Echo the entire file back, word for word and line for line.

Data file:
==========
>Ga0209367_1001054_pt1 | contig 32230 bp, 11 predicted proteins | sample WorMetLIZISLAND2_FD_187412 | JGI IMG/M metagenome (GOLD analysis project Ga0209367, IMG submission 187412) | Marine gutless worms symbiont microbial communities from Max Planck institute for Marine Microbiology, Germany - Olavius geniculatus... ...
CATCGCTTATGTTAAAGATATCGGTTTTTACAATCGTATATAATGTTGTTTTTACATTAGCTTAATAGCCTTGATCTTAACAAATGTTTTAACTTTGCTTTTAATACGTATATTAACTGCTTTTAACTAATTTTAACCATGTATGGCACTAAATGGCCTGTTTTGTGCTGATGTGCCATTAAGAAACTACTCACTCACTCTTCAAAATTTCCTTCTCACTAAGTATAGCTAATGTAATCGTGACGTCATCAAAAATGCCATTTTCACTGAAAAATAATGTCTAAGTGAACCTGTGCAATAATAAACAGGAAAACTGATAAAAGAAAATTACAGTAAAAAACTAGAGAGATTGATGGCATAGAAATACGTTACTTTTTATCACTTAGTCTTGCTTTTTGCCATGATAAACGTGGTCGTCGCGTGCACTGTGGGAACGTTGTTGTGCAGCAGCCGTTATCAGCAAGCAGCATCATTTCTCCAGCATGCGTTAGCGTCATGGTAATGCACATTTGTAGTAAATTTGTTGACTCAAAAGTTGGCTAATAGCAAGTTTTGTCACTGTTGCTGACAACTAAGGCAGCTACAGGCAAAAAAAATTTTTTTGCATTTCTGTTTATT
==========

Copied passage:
>Ga0209367_1001054_pt1 | contig 32230 bp, 11 predicted proteins | sample WorMetLIZISLAND2_FD_187412 | JGI IMG/M metagenome (GOLD analysis project Ga0209367, IMG submission 187412) | Marine gutless worms symbiont microbial communities from Max Planck institute for Marine Microbiology, Germany - Olavius geniculatus... ...
CATCGCTTATGTTAAAGATATCGGTTTTTACAATCGTATATAATGTTGTTTTTACATTAGCTTAATAGCCTTGATCTTAACAAATGTTTTAACTTTGCTTTTAATACGTATATTAACTGCTTTTAACTAATTTTAACCATGTATGGCACTAAATGGCCTGTTTTGTGCTGATGTGCCATTAAGAAACTACTCACTCACTCTTCAAAATTTCCTTCTCACTAAGTATAGCTAATGTAATCGTGACGTCATCAAAAATGCCATTTTCACTGAAAAATAATGTCTAAGTGAACCTGTGCAATAATAAACAGGAAAACTGATAAAAGAAAATTACAGTAAAAAACTAGAGAGATTGATGGCATAGAAATACGTTACTTTTTATCACTTAGTCTTGCTTTTTGCCATGATAAACGTGGTCGTCGCGTGCACTGTGGGAACGTTGTTGTGCAGCAGCCGTTATCAGCAAGCAGCATCATTTCTCCAGCATGCGTTAGCGTCATGGTAATGCACATTTGTAGTAAATTTGTTGACTCAAAAGTTGGCTAATAGCAAGTTTTGTCACTGTTGCTGACAACTAAGGCAGCTACAGGCAAAAAAAATTTTTTTGCATTTCTGTTTATT